After passing the pines below the communication tower, the paved road veers left. The shaded road is lined with sword ferns, providing excellent habitat for Pacific Wren. Pygmy Nuthatches have nested in a snag behind this slope. I once heard what sounded to me like the “wit” call of a Hammond’s Flycatcher from the pines. When I heard Pygmy Nuthatches giving a similar call, I laughed at my mistake. Then, to my delight, I saw the Hammond’s Flycatcher high in the pines with the nuthatches!
In spring, Pacific-slope Flycatchers, Wilson’s Warblers, and singing MacGillivray’s Warblers are often here. The steep road heads up to the communication towers, where Olive-sided Flycatchers may sing from the top of the pines to the west.
Returning to the main Seaview Trail heading north, the road turns to dirt, clay and “Bald Peak” basalt – at 8.4 million years, the youngest volcanic rock in the Oakland area. Make sure to check the old, lone oak on the east side of the trail for birds. The coastal scrub on both sides of trail is excellent habitat for California Thrasher, Wrentit, and wintering sparrows.
Continuing north, House Wrens may be singing in summer in the eucalyptus grove on the west of the road. From the hillside to the east, you may hear the incessant “dear, dear dear” call of of Rufous-crowned Sparrows. Their lovely, complex song is common in spring, but beware: It can be confused with the song of a Lazuli Bunting, also found nearby.
The intersection of Seaview Trail and Big Springs Trail offers wonderful old snags, nesting sites for cavity-nesting birds. Check the vegetation around the base of the snags for warblers and sparrows.
Before heading back to Vollmer Peak and the parking lot, hike a bit farther north to the bench overlooking San Francisco, the Golden Gate Bridge, and the horizon beyond. This is one of my favorite places to rest, reflect, and find a moment of profound peace in the company of birds.
The Dawn Chorus Experience
Vollmer Peak offers good birding any time of year, but April and May is when birdsong really takes off. My Birding By Ear classes meet at 5:30 a.m. in almost complete darkness, listening for any sounds around us. Sometimes we hear a single call note or brief song from a Song Sparrow or Wrentit, or a bit of song and call from an American Robin. We often hear a Great Horned Owl give the typical five-note hoot, and occasionally hear the raspy, up-slurred call from a juvenile – always a crowd pleaser. On one occasion I heard a distant call of a Common Poorwill while waiting in the parking lot for my class to arrive.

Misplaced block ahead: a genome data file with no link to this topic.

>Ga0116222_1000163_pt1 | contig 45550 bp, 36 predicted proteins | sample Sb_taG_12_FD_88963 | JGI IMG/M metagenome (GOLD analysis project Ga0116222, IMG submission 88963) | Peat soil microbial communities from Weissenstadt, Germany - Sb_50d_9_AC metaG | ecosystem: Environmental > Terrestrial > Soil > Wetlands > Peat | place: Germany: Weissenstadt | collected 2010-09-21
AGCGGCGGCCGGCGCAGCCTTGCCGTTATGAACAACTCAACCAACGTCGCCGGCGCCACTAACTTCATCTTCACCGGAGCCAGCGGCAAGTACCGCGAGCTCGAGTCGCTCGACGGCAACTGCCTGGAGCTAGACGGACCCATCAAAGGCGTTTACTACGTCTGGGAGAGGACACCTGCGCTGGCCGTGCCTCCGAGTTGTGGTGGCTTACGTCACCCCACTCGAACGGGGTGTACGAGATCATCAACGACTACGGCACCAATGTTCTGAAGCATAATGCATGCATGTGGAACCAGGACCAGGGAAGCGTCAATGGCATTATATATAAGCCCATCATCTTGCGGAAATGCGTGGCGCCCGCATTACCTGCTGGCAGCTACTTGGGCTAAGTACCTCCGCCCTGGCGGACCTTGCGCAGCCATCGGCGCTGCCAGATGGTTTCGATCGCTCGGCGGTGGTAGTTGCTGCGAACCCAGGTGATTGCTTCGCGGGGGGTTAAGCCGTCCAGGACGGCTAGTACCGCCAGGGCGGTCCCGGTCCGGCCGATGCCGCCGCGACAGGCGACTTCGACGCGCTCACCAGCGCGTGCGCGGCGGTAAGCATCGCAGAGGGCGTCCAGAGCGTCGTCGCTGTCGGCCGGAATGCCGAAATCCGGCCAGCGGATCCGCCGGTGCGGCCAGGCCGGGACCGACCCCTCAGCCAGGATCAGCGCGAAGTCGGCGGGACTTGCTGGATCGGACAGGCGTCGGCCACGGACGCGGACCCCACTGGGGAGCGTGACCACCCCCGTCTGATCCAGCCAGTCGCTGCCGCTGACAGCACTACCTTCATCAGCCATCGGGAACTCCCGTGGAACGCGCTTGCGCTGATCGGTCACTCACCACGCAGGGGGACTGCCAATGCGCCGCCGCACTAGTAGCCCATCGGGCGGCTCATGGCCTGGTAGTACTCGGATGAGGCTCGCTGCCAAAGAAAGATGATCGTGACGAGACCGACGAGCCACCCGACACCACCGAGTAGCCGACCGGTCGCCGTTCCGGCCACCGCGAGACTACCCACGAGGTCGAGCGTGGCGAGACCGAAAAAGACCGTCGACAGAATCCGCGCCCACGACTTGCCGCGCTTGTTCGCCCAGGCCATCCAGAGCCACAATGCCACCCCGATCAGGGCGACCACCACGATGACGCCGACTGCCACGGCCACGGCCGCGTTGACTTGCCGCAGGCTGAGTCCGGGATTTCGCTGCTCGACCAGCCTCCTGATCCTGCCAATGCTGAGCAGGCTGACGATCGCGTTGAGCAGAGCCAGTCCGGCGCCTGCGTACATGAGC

Hiking up the hill from the parking lot as the sky becomes lighter, more species begin to vocalize. As pre-dawn lightens up the landscape, bird calls surround us. If we’re lucky we might hear an Olive-sided Flycatcher singing its three-part dawn song, with shorter intervals between songs than during other times of day.
Western Bluebird and Ash-throated Flycatcher dawn songs are strikingly different from vocalizations heard during the day. As sunrise breaks to the north of Mount Diablo, birdsong quiets a bit but still fills the air. Of course, if it’s fogged-in or raining, it’s not quite the same. It’s less active, but there is still some birdsong and activity. I have seen a Lazuli Bunting in the fog, singing at eye-level within feet of me, its exquisite blue plumage glowing in the defused light.
The Dawn Chorus experience is possible in Tilden Park because the Park District allows people to enter as early as 5 a.m.. Other locations within the park can be just as satisfying to experience different species’ dawn songs.
Location: South end of Tilden Regional Park, above the Steam Trains.
Hours/Fees: 5 a.m. to10 p.m. No fees or permits required.
Ease of Access: Disabled accessible parking is available at the Steam Trains parking lot, but the paved portion of the Seaview Trail is steep. The dirt road beyond the paved road is rocky, and may be muddy with changes in elevation. Elevation is 1,654 feet at the parking lot and 1,905 feet. at the peak.